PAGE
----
MICHAEL DAVIS: The Art of the Deal, part 4
Please refer to part 1 and part 3 of this series for background. Part 2 was my attempt to try and underscore what I was trying to get across by writing these series of articles. Yeah, I still have no idea why I wrote part 2 either. To recap, I had an idea to get comics in the school system taught as a high interest low level reading curriculum.
Step by step my process was:
Come up with the idea.
Do the research.
Figure out the barriers to entry.
Developed two specific programs: one for Texas, one for California.
Wrote the business plan.
All above steps taken, so now I need a partner.
First rule of fight club: never talk about fight club.
First rule of business: never use your own money.
That’s my first rule anyhow, rather or not you talk about it is on you but the less said about who is writing you a check the better.
There was a period in my career when I wanted to own everything so I paid for everything. I had some success but realized later than I should have, paying for everything can be a dangerous road to travel on unless you have really deep pockets and can afford to lose a grip.
A “grip” is a lot of money. Sorry, sometimes I revert back to where I grew up. You can take the man out of the hood but you can’t take the hood out of the man.
That’s not entirely bad and I’ll get back to that later.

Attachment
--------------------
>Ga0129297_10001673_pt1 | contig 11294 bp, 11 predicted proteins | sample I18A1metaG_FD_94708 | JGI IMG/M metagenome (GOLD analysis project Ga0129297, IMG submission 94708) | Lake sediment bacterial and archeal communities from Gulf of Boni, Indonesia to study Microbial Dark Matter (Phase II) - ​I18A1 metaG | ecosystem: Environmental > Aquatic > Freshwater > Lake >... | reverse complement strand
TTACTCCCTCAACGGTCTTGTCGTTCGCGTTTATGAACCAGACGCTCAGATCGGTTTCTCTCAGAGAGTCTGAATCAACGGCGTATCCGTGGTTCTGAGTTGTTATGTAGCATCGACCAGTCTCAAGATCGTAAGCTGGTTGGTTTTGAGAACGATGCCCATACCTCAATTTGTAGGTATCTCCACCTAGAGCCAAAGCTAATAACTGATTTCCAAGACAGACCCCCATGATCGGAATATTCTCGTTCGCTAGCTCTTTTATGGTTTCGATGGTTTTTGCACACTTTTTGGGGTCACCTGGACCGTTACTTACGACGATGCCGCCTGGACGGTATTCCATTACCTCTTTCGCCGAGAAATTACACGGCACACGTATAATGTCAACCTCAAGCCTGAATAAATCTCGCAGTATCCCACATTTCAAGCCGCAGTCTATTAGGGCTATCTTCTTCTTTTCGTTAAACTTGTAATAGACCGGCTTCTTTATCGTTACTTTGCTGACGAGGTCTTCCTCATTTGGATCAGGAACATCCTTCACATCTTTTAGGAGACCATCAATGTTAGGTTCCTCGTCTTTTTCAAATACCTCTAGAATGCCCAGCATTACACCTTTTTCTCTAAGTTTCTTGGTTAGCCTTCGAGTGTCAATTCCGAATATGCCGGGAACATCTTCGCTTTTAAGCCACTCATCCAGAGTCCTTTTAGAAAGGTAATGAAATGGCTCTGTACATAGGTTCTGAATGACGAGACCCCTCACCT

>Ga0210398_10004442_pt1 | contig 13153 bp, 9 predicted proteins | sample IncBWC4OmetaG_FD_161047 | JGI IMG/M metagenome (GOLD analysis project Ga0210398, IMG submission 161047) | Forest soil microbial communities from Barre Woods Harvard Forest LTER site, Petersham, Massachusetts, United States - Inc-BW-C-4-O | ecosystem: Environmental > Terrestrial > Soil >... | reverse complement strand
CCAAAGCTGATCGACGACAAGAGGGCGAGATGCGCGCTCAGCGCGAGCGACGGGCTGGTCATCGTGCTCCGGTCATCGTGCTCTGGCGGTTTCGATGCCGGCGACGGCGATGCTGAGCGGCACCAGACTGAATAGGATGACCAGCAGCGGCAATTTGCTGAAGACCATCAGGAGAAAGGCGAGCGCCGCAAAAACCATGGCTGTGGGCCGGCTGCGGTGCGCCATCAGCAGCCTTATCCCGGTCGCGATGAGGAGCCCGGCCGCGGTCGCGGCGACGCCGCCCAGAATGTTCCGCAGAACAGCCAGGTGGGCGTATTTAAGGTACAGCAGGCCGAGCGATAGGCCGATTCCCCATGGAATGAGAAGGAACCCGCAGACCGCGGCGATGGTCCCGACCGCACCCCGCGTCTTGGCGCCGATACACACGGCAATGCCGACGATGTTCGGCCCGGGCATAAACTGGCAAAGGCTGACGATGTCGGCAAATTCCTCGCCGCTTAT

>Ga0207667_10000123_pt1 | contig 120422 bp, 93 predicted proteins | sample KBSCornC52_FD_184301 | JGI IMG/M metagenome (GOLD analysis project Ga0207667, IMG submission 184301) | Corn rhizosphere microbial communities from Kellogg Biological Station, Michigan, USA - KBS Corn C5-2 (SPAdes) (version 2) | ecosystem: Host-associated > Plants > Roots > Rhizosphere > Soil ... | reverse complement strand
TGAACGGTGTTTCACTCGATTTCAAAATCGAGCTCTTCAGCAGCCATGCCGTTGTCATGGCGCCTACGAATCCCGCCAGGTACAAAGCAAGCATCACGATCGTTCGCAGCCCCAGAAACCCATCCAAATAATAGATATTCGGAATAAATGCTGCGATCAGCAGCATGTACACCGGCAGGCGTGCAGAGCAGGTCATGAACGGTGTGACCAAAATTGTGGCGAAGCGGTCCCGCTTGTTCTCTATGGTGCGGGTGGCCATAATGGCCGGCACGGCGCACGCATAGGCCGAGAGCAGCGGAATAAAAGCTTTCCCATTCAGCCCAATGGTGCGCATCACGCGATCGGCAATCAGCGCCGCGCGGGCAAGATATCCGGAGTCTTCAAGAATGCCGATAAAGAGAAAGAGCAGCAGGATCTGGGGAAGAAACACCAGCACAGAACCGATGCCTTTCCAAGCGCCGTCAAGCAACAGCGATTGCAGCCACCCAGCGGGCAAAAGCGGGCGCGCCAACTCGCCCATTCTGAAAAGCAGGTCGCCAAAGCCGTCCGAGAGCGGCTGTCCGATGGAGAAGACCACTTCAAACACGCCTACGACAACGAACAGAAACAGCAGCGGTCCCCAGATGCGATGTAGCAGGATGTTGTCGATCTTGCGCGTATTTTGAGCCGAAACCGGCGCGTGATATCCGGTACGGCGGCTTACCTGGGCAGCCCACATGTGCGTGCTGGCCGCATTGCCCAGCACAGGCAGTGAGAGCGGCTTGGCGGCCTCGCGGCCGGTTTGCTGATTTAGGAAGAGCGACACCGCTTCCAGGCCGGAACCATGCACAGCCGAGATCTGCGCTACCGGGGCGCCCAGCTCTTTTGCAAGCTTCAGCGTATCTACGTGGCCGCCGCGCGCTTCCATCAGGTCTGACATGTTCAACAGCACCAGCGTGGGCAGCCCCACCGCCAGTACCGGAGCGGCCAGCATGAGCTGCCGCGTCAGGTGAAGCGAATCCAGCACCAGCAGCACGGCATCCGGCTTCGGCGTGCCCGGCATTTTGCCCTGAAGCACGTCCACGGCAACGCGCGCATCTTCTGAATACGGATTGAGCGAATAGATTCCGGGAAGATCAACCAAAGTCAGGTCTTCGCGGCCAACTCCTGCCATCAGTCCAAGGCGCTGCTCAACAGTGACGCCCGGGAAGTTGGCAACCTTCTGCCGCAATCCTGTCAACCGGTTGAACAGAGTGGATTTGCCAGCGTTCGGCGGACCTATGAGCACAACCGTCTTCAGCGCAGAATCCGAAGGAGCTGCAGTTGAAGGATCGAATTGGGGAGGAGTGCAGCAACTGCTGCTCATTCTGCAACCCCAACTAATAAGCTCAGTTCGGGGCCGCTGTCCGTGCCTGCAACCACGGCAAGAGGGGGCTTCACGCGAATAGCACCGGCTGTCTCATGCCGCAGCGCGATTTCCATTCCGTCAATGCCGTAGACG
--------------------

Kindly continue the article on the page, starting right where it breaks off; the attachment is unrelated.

I’ve done quite a few deals where I put up the development money and took all back end… meaning I waited for the venture to start making money to recoup and profit from it.
Sometimes paying for everything was a great idea, sometimes not so much. I don’t regret paying for development the projects I did so one but except for a passion project of mine I doubt if I will ever do it again.
If you have the cash and want to control and own everything in your deal financing everything may work for you. But before you empty your life savings to finance, direct and produce and own your project give this a thought, would anyone but you pay to do what you are about to do?
Each time I sign a deal where someone else is investing in my idea that further validates that I just may be on to something.
I mentioned above a passion project that I want control all aspects of the production. I’m holding out to completely control 100% of everything so I may bite the bullet and write the check myself but for now I’m still looking for the right partner to underwrite the venture.
The right partner is what I needed for The Action Files, my comic book reading program for schools.
And I’m back!
When looking for a partner, be very careful to consider everything, not just the money. I don’t care how much money they bring to the table – it can be a nightmare.
I’ll say it again, it can be a nightmare.
I can’t go into particulars as to why a deal or two bankrolled by a partner turned out to be a nightmare (gag order, restraining order, hit men and a angry midget among other less pleasant things) but trust me it can be so think long and hard before you take that check.
I was lucky enough to have three different companies interested in The Action Files. I met with all three and decided the best place for The Action Files and myself was powerhouse publisher Simon & Schuster. At the time they were one of the biggest publishers of mainstream and educational materials in the world.
At the time they were one of the biggest publishers of mainstream and educational materials in the world.
After a series of meetings we came to an agreement and The Action Files was no longer an idea I came up with a year before it was now about to be a reality.
There is one more step that no one seems to tell young people.